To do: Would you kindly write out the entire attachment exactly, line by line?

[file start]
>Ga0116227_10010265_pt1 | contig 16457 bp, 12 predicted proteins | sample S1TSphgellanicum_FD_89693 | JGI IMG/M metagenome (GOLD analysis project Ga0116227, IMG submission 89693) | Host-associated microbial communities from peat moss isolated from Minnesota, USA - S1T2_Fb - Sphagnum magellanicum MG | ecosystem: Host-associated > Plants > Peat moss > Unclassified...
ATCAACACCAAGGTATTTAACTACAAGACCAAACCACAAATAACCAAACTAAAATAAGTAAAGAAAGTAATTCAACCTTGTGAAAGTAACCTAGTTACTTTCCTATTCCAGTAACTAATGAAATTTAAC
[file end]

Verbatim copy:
>Ga0116227_10010265_pt1 | contig 16457 bp, 12 predicted proteins | sample S1TSphgellanicum_FD_89693 | JGI IMG/M metagenome (GOLD analysis project Ga0116227, IMG submission 89693) | Host-associated microbial communities from peat moss isolated from Minnesota, USA - S1T2_Fb - Sphagnum magellanicum MG | ecosystem: Host-associated > Plants > Peat moss > Unclassified...
ATCAACACCAAGGTATTTAACTACAAGACCAAACCACAAATAACCAAACTAAAATAAGTAAAGAAAGTAATTCAACCTTGTGAAAGTAACCTAGTTACTTTCCTATTCCAGTAACTAATGAAATTTAAC